StrategicRISK reports from the Vietnam leg of AIG’s Asia-Pacific corporate governance roadshow
The regulatory environment in Vietnam is “getting significantly tougher”, according to partner in KPMG Forensic’s Dispute Advisory practice Owen Hawkes.
“The stakes are higher than in Singapore, for example,” he told a seminar held in Ho Chi Minh City today that focussed on corporate governance and management liability protection for company executives.
“In Singapore you may lose your licence, but you won’t lose your freedom.”
These comments were made during a panel discussion that covered managing regulatory risks and responding to regulatory incidents. The other participants were deputy director of the inspection department of State Securities Commission of Vietnam (SSC) Le Cong Dien; head of Hong Kong regulation and investigations at Norton Rose Fulbright David Lee; head of D&O liability Asia at AIG Jason Kelly; and head of risk and compliance at VinaCapital and the only Vietnamese board member of Pan-Asia Risk and Insurance Management Association (PARIMA) Ly Xuan Thu.
Hawkes went on to add that the key message was that prevention was better than cure.
“Ideally we want to see wrongdoing as preventable in the first place – to avoid trouble rather than clean up after it occurs,” he said.
Hawkes suggested that there were three questions for firms to ask in relation to regulatory risk: How scary is your regulator (and how severe are the penalties); how high do you value your corporate reputation; and how accountable are you to your shareholders?
He also pointed out that common problems that he sees when conducting risk assessments include firms not keeping their risk management frameworks fresh; a zero tolerance to regulatory breaches being negated by zero investment in preventing them; and blind faith shown in internal audit procedures that are not regularly tested.
Norton Rose Fulbright’s David Lee said that, in his experience, “the things that start investigations are symptoms rather than causes”.
“I think it’s important that companies create an environment where people can be whistleblowers and know that there won’t be any retaliation,” Lee said.
“You have to create a culture where people feel it is OK to put up their hands.”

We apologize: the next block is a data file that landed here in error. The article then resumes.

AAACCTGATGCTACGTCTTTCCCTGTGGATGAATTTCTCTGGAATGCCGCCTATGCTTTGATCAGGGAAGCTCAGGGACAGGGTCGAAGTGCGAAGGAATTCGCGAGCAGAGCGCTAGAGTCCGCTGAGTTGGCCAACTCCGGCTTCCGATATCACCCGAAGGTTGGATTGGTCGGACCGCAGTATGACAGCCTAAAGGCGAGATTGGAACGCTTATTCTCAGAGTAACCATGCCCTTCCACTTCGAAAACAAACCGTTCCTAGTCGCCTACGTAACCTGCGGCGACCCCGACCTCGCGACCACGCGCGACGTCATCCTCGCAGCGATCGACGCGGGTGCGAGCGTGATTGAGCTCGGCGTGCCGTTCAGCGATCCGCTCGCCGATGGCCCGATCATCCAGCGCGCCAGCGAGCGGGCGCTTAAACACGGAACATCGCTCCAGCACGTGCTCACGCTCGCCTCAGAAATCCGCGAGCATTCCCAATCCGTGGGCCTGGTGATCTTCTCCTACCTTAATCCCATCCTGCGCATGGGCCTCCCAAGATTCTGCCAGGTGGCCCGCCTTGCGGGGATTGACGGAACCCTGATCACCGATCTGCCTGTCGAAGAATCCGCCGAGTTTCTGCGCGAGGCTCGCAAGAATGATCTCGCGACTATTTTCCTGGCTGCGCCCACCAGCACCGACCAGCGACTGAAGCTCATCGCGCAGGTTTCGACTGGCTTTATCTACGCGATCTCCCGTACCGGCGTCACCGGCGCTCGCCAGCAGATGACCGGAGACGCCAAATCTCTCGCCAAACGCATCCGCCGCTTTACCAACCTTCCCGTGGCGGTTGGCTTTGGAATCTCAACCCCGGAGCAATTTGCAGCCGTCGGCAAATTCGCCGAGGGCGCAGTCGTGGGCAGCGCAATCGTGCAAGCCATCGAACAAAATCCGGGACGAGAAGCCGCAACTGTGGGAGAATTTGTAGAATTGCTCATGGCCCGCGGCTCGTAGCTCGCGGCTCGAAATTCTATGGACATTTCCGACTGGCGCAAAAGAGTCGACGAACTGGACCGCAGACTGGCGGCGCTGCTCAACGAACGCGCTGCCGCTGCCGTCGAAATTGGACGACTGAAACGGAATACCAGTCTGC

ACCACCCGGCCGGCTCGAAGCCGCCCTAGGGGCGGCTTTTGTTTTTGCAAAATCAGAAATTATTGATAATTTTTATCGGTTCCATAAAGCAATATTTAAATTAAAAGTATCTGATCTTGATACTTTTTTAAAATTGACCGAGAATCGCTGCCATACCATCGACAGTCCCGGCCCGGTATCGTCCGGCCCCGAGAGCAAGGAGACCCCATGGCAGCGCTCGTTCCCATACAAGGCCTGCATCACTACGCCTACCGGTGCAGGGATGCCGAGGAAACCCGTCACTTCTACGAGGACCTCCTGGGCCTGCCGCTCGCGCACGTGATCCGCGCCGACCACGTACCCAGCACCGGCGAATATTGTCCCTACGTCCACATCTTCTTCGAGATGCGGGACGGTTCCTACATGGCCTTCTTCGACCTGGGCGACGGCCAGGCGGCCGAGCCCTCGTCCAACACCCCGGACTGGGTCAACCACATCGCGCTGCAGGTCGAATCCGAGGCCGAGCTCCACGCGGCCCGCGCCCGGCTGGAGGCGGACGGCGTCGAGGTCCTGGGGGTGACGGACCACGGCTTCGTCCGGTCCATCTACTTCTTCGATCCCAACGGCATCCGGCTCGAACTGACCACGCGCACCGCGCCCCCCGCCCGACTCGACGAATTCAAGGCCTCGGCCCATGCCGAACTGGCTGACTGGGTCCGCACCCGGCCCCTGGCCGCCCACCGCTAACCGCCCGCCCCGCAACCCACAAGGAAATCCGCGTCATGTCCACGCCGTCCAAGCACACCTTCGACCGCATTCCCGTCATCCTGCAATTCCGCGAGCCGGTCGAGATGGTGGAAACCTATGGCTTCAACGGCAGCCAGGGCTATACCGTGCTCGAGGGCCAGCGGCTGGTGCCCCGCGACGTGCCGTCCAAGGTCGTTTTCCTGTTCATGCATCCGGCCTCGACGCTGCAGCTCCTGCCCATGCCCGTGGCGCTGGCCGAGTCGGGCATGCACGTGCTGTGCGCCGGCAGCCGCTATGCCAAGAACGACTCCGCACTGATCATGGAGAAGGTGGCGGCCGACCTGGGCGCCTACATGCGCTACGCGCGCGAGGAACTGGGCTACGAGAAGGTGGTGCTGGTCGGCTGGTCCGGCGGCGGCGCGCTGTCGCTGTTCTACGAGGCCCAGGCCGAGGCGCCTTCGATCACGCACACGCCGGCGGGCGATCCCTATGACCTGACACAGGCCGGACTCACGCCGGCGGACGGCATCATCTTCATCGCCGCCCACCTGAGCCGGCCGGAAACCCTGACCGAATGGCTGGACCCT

StrategicRISK’s Asia team attended today’s Vietnam leg of the corporate governance roadshow organised by AIG, in partnership with KPMG, Norton Rose Fulbright and PARIMA. Seminars are also being held in Singapore, Malaysia, Indonesia and the Philippines, Vietnam and Mainland China before wrapping up in Hong Kong on 26 June.
The seminars highlight that the importance of good corporate governance cannot be underestimated and in the light of increasing regulatory activity, should be high up on the agenda of companies, shareholders and governments alike.
Enhancing corporate governance brings increased protection for shareholders, additional security to employees and directors, competitive advantage for companies in the war for talent and governments as they seek to create an attractive environment to entice investment.
Correspondingly, the risks and costs that result from inadequate attention to good corporate governance can be significant, from a financial and reputational perspective.
Commenting on the seminar series, AIG’s Jason Kelly noted that the aim of the events was to raise awareness of corporate governance among risk managers, and provide practical and valuable advice on how to get organisations ready should a regulator come knocking.
“We believe that having a good D&O policy is one important step towards good corporate governance,” he said.
General manager of AIG Vietnam Susan Loftus added that regulatory investigations had moved to the forefront of exposures that board members faced in Vietnam.
“The right preparation in this increasingly stronger regulatory environment is essential to running a successful and profitable organisation,” she said.
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